This is the question I get asked most often at Print Fairs, so apologies if you've heard it before, but I thought it a good one to include on the blog as well. It's my favourite printmaking method - flexible, accessible, easy to combine with other methods, and giving infinite creative possibilities.
'Collagraph' (or 'collograph') comes from the word 'Collage', meaning to stick
material to an underlying surface. To make a collagraph plate, start with a piece of card or mountboard, then either make marks in the surface of the board to expose the rougher cardboard textures which hold more ink, or stick materials on to the surface such as tapes, glues, gels, cements, textured papers, grit, anything with an interesting texture.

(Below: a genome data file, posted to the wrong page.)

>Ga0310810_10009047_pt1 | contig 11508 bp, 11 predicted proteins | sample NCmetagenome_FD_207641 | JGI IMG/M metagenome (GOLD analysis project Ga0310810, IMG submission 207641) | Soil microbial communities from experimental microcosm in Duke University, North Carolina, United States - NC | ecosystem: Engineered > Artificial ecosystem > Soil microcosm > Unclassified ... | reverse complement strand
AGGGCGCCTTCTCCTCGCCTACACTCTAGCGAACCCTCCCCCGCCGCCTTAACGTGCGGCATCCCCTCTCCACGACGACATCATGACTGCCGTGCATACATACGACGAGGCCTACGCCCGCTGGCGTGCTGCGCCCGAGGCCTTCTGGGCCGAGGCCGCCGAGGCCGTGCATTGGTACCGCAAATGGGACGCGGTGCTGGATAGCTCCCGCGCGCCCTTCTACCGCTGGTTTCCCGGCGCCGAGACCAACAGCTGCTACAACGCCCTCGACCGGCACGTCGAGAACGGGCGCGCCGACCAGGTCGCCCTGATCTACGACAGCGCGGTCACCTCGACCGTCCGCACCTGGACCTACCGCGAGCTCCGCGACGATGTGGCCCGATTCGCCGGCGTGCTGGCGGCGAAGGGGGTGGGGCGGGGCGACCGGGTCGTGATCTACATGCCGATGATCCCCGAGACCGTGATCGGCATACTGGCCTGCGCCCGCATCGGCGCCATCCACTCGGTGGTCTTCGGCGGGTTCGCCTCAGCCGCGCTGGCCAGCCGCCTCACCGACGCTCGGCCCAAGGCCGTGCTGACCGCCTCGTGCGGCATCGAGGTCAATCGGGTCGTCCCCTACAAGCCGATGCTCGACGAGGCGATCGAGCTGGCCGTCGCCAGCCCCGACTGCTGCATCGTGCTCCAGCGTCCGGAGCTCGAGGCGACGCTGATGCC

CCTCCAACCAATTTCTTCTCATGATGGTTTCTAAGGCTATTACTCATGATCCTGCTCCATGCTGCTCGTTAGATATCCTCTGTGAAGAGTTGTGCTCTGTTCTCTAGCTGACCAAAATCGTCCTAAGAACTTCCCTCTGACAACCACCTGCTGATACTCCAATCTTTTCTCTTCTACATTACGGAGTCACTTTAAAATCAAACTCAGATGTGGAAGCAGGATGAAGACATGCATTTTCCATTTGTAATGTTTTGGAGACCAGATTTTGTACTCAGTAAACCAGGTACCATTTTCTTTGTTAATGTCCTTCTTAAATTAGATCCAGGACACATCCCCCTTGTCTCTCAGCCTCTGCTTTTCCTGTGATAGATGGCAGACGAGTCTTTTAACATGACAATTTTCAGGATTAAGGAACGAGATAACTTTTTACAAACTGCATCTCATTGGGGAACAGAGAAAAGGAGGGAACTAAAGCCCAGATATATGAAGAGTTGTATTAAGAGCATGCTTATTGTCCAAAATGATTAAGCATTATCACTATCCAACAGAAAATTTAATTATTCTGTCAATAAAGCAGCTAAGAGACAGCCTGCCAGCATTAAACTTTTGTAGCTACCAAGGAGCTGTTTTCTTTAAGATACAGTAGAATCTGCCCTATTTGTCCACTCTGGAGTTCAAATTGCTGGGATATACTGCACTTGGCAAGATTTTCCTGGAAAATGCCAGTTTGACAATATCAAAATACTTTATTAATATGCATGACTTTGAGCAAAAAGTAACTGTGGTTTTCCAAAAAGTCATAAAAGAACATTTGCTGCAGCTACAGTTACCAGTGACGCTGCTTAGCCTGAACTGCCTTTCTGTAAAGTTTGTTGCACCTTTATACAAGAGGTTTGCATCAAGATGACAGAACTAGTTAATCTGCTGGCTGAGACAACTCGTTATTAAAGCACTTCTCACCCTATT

Every variation in the plate in terms of edges, grooves, textures will hold ink in a
different way and to a greater or less extent and so create a different effect in the finished print. For example shiny materials hold less ink so result in a lighter tone in the print. Grooves, edges or anything with a rougher texture catch more ink and result in darker areas in the finished print.
Collagraphs are best inked using an intaglio method (i.e. brushing and wiping the ink down into all the grooves and indentations of the plate) but ink can also be applied over the surface of the plate using a roller. Anything goes!
The image shows one of my collagraph plates and the associated print.
What to look for in Collagraph prints - huge range of interesting marks and textures, blending of colours, irregular shaped plates, less sharply defined lines than in relief methods.
If you would like to see a collagraph process in a bit more detail, here's a video of yours truly in action...